Some social conservatives (Christian ones, at that) argue that feminism is to blame for the breakdown of marriage and society. One well-known evangelical sadly suggests that feminism turns women into “lesbians who hate their husbands and kill their children”. But I’m sure he means that with love.
Some Christians, reading into admonitions for women not to teach or speak in church from New Testament epistles, have used scripture to legitimize their culture’s own existing sexism, settling for the status quo instead of envisioning a kingdom of Heaven culture where “there is no male nor female, slave nor freeman, Greek nor Jew” (Galatians 3:28).
These narrow-minded and ill-informed views are simply wrong. Feminism neither destroyed marriage nor created abortion. Feminism is mistakenly blamed for abortions, yet in China, third-trimester abortions and even infanticide take place regardless of the rights of women (or lack thereof). Women’s rights is not a culprit. As if it’s a bad idea to empower half of our society – or that somehow women cannot be trusted to handle power. It reeks of fear and manipulation.
Feminism isn’t responsible for breaking marriage, either. Marriages have been deeply broken for a long, long time, and children die where patriarchy reigns unchecked. In some regions of Somalia, the men take the first portion of food and whatever scraps are left over – if there are any – are given to the women and children. The family friend who witnessed this tragedy said it reminded him of child-sacrifice cultures associated with the god Moloch.
We’ve mentioned Christian faith, so let’s move on to the Bible. One cannot quote the letters to the Corinthians or letters to any other 1st century church with disdain for context. The people of Corinth wrestled with a pagan culture whose association of women’s involvement in religion was as temple prostitutes. Further, women were largely uneducated and untrained in literature, speaking and teaching — things necessary for a woman to teach effectively in church. Paul’s admonitions, offensive when read void of context in modern times, actually safeguarded the reputation of Christian Corinthian women and prevented poor teaching from being spread through the church in its fragile early years. What’s more, Paul celebrates and recognizes several female early church leaders: Julia, Junia, Mary, and Priscilla amongst them.
Nowadays, the story of women’s education is quite different. Recent studies concur that higher education is tipping heavily to the side of women, with females comprising more than 60% of enrolment in higher education. Modern women are articulate, empowered, and educated. St. Paul’s reasons for cautioning the women of ancient Corinth are absent in today’s Western context. Is it possible that God is asking us to think this one over?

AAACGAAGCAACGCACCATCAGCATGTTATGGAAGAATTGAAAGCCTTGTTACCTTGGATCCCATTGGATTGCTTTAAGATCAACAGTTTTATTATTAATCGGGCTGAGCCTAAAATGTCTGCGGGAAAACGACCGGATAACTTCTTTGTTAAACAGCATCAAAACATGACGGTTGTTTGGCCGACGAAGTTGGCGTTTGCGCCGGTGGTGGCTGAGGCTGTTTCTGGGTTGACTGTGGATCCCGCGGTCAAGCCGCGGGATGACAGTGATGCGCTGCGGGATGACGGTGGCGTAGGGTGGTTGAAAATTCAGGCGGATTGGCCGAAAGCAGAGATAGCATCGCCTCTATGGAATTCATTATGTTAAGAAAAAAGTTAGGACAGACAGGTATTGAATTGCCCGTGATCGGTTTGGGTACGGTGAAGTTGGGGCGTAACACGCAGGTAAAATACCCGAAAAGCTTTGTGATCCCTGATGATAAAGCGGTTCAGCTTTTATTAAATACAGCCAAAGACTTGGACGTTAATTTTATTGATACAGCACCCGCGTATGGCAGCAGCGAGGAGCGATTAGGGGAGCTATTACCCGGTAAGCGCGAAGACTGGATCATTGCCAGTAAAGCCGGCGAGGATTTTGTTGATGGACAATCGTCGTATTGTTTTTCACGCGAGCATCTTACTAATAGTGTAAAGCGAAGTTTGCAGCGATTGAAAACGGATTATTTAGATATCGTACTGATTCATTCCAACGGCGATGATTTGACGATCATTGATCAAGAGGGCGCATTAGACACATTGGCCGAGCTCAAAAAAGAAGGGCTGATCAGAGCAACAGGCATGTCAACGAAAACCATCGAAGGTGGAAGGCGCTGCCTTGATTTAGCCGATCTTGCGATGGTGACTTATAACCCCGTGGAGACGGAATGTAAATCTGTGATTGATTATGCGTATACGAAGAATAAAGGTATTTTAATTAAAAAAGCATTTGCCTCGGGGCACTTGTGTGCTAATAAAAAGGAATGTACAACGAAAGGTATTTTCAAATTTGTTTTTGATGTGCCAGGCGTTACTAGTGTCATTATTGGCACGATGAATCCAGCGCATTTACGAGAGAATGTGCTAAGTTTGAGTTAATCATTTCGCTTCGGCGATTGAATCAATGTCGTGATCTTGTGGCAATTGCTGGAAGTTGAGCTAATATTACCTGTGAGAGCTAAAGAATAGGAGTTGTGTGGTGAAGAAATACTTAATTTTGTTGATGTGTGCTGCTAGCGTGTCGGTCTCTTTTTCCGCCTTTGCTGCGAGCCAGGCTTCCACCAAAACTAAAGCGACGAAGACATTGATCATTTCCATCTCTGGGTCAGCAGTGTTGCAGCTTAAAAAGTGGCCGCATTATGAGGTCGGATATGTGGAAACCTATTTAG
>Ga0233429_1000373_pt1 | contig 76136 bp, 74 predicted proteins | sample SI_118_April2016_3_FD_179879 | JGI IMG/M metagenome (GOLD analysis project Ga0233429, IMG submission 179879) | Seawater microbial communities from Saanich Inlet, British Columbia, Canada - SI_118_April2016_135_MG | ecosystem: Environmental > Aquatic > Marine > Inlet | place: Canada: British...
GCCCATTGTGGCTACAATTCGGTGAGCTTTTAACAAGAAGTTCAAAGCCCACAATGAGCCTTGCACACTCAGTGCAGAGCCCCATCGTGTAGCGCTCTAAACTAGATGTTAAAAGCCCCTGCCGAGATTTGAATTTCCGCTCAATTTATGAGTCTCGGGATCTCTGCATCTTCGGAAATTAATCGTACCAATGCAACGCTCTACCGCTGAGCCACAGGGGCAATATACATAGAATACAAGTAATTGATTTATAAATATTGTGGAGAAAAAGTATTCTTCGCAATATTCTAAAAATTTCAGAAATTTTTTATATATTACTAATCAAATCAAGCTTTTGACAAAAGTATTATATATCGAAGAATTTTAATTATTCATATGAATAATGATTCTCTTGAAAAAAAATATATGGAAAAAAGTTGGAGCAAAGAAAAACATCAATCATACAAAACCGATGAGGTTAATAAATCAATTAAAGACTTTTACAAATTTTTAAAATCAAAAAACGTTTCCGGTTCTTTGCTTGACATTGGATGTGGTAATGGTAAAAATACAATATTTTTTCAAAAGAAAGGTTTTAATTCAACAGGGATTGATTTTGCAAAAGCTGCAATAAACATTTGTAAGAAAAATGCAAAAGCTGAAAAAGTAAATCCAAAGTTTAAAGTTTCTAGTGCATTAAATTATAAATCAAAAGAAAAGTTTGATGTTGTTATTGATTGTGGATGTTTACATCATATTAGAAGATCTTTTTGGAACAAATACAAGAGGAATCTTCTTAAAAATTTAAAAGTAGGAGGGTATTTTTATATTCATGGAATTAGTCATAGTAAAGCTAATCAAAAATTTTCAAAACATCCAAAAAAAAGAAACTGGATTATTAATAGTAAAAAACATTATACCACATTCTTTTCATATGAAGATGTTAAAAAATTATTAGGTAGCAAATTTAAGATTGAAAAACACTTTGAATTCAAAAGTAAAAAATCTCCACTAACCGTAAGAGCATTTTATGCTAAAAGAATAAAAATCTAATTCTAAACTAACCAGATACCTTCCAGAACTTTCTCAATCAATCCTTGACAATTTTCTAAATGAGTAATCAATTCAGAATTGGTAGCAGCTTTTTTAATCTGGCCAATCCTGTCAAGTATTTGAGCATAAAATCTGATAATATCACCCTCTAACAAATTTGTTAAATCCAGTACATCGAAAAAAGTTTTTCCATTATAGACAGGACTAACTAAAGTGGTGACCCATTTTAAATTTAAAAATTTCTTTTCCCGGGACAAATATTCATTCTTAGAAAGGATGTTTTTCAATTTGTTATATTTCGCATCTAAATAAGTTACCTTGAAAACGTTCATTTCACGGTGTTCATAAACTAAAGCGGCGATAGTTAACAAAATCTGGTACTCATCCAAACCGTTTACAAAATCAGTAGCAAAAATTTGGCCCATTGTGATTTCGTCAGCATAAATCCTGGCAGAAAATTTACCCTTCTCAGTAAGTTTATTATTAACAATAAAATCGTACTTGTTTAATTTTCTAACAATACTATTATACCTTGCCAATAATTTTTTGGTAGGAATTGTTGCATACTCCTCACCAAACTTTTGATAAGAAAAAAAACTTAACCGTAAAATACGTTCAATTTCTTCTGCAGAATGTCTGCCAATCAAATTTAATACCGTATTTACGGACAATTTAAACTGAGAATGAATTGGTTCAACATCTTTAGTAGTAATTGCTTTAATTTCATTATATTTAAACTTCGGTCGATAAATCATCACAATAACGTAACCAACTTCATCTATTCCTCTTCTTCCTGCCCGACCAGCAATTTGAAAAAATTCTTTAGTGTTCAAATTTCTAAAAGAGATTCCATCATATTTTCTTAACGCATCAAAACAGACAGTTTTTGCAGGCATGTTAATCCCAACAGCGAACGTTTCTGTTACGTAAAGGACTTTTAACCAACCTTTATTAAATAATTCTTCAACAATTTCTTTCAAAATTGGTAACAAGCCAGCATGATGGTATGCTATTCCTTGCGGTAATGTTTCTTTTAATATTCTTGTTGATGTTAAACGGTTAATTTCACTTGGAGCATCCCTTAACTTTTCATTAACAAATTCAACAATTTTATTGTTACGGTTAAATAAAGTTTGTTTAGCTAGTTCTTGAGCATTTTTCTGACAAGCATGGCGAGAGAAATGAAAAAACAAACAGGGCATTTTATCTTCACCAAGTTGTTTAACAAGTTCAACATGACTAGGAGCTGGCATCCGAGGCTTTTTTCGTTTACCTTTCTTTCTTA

Some churches address the issue by allowing women certain positions of authority but not senior teaching positions. It seems that to entrust our children’s education to female teachers at school but not at church is to hold a pretty laughable double standard.
So, what’s Christianity’s problem with feminism? The biggest kickback seems to be the link between feminism and humanism. Fine. Humanism is an ideology underpinned in naturalism, often with a bone to pick with Theology. But for the moment, let’s look at the common ground between Christianity and feminism, since it’s pretty clear that some Christians have found a way to harmonize their beliefs with feminist thinking. After all, Jesus’ followers are called to be peacemakers.
Dr. Allyson Jule at Trinity Western University‘s Gender Studies Institute helps her students and readers of her book Being Feminist, Being Christian to see how both Christianity and feminism desire for fullest human flourishing, freedom from all forms of oppression and compassion for the powerless. Both involve aims of justice and self-reflection. Both involve seeing others as equals. That’s significant common ground. From this, I would gladly argue that Christianity and feminism can inform and empower each other.
Let’s just consider one important distinction. While there are lots of intelligent, well-spoken, wonderful, prayerful Christian feminists, there is a temptation to claim Christ was a feminist. People who do this usually point to the book of Luke, seeing how Luke the physician made careful note of how Jesus interacted with women and with the disempowered. The problem is that we apply a 20th century school of thought to a 1st century man (who happens also to be the omniscient Creator of the Universe whose ways are above our ways). According to Christian belief, God is infinite, eternal, and transcends all of our notions. To apply the label “feminist” to Jesus is actually to limit his scope. It’s a bit like saying “God is a builder”, “God is an artist” or “God is a parent”. While these things are true about God, he is not limited to any one of them. There is a great children’s book about this called Old Turtle, which I recommend highly. He is, in the words of Pura, “all balances struck”. While Feminism has been helpful in critiquing injustice, promoting women’s rights, and pursuing equality, Jesus is God, and his plan to restore humanity is larger than that of Feminism. Instead of forcing Jesus into boxes, no matter how nice they look in the catalogue, let’s allow Him to deconstruct ours. He promises “behold, I make all things new”.